November 14, 2014 -
This week, Nok Nok Labs and Javelin Strategy & Research, released the findings of a new research report entitled: “Smartphones, Tablets, and Fraud: When Apathy Meets Security”.
The report, sponsored by Nok Nok Labs, found that consumer apathy around mobile security has led to insecure personal data on mobile devices.
The report notes that at least six in 10 mobile users reuse passwords across multiple accounts. As a result, the prioritization of convenience over security in online authentication has led to consumer vulnerability and the emerging of a pervasive threat to online data.
Javelin Strategy & Research maintains that passwords remain a critical roadblock to online account security. According to Al Pascual, a Senior Analyst at Javelin, focused on fraud and security, and author of the report: “We are in a tough spot with security. This point is not lost on consumers or businesses, but reliance on password techniques that are 20 years old are not making things work. The use of passwords is a subpar condition, and the industry does eventually need to transition to new security opportunities presented by mobile technology.”
The study, which includes results from 5,634 adults over age 18 in the United States, found that Android, iOS, and Windows mobile users are undermining their security by reusing passwords more often than the average consumer.
These mobile users are about 25 percent more likely than all consumers to use the same password to access more than one online account. This motivates criminals to target them and their devices to secure credentials with the expectation that they will facilitate access to a variety of the victim’s valuable accounts and services.
As a consequence, Android and iOS users face a significantly higher rate of fraud than the average consumer, for different reasons. Users in both camps display similarly poor password and security habits, which are contributing to their risk of being victimized. More specifically, it is mobile malware that is spurring the fraud experienced by Android users, while the attractiveness of iOS users’ income has made Apple user targets of fraudulent activity.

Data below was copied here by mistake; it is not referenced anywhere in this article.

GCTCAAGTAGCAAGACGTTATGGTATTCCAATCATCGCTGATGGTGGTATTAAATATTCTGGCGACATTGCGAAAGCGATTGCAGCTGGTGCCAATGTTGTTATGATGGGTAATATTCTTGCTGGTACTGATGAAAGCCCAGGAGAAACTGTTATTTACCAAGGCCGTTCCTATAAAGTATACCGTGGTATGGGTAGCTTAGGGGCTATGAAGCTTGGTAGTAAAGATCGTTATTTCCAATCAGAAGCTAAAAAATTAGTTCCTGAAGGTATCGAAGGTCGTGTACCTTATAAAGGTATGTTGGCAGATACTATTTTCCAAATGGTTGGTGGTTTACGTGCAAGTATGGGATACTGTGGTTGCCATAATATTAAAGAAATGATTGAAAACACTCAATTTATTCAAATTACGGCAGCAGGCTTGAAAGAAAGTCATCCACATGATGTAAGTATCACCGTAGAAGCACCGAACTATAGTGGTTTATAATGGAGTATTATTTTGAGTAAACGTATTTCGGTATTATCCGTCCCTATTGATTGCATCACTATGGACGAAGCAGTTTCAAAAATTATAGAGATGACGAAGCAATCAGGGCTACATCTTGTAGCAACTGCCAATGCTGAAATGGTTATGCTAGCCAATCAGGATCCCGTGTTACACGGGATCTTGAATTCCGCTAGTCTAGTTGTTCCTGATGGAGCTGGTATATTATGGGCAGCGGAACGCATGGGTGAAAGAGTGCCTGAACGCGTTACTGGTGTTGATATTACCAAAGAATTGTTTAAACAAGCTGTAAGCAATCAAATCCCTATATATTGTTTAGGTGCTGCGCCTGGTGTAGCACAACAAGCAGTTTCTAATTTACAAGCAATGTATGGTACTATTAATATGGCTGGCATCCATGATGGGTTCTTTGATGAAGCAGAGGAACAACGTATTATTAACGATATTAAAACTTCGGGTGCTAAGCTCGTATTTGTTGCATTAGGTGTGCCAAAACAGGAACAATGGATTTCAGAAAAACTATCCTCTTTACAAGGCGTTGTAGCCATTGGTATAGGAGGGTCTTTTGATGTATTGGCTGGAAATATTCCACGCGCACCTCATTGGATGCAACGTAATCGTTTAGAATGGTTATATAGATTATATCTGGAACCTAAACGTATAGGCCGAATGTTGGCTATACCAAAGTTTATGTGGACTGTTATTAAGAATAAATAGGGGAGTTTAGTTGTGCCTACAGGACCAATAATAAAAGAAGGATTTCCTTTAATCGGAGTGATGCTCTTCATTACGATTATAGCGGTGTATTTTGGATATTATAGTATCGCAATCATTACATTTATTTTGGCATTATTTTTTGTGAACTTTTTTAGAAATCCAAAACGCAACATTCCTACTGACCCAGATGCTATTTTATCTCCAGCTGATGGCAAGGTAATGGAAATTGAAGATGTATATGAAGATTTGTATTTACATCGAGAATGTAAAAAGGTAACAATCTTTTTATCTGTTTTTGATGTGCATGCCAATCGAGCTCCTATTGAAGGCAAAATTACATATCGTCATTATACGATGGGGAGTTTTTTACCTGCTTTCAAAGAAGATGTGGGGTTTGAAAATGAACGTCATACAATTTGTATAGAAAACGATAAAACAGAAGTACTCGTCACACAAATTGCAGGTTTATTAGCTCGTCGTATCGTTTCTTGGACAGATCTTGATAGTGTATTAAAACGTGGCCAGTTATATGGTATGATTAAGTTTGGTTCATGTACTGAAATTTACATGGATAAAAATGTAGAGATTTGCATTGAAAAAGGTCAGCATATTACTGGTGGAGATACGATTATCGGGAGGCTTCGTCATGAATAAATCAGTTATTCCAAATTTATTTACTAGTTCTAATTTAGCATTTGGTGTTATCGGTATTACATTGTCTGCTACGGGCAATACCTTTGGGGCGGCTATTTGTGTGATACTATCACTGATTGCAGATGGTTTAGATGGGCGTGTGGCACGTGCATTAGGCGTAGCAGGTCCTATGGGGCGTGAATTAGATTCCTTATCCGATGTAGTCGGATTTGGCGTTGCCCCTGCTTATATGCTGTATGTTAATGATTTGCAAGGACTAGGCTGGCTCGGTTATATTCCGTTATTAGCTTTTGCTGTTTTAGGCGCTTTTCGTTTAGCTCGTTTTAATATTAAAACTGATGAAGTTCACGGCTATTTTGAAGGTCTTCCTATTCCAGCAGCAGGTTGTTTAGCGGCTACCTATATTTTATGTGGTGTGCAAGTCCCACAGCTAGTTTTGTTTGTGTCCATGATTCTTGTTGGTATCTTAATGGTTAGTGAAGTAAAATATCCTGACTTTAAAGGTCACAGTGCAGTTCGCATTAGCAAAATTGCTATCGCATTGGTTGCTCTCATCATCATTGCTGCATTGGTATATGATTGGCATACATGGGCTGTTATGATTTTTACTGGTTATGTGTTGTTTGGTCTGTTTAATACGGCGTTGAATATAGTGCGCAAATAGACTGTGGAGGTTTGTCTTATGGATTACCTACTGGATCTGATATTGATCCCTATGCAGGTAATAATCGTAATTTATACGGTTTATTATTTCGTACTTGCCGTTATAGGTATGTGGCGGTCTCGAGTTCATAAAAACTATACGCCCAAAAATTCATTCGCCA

The report also found that heavy reliance on one‐time passwords is placing Android users’ financial accounts at risk. Forty‐one percent of Android users take advantage of one‐time passwords with their financial accounts. The prevalence of mobile malware for Android capable of intercepting these one-time password sent by text or SMS is contributing to the rate of fraud these users experience.
A special report that will be released in the near-future by Biometrics Research Group, Inc. on biometrics and the banking industry will note that increased security requirements, which will include the use of biometric technologies, will be driven by increasing identity theft and other banking fraud. The BiometricUpdate.com report projects that the implementation of new biometric technologies in the banking industry has the potential to cut a financial institution’s operational risks by at least 20 percent over the next 10 years as the technology becomes more widely adopted.
The Javelin report has found that consumers actually want to use such biometric technologies, and specifically, mobile users like using fingerprint authentication, which bodes well for Apple and Samsung. Recent attempts by Apple and Samsung to expand fingerprint‐based authentication is thus likely to be well‐received and will subsequently bolster the preference for this modality.
In an exclusive interview, Pascual noted that: “While mobile devices incentivizes us to act at our worst, mobile devices can also allow us to move beyond the password. In the past, cost factors and integration had placed the use of biometrics as an alternative form of authentication out of reach. But with the emergence of new mobile phones with integrated biometrics, we will be able to undo the problems associated with password.”
“This report highlights a fact that we all know: that mobile users are at critical risk for fraud and identity theft,” stated Phillip Dunkelberger, President & CEO, Nok Nok Labs in a prepared statement. “We have to shift our focus as an industry and make security as important as convenience, without making the technology difficult for consumers to use. The study shows that consumers are willing to adopt biometric methods of authentication which could play a major role in breaking down these barriers to secure authentication.”
The Javelin report reflects the industry consensus that passwords are an outmoded line of defence for mobile users, especially for their banking and commerce applications. Recently, a White House official said that biometric authentication should replace passwords. Pascual also suggested during our exclusive interview that the advancement of new security frameworks by the FIDO Alliance will bode well for both consumers and industry.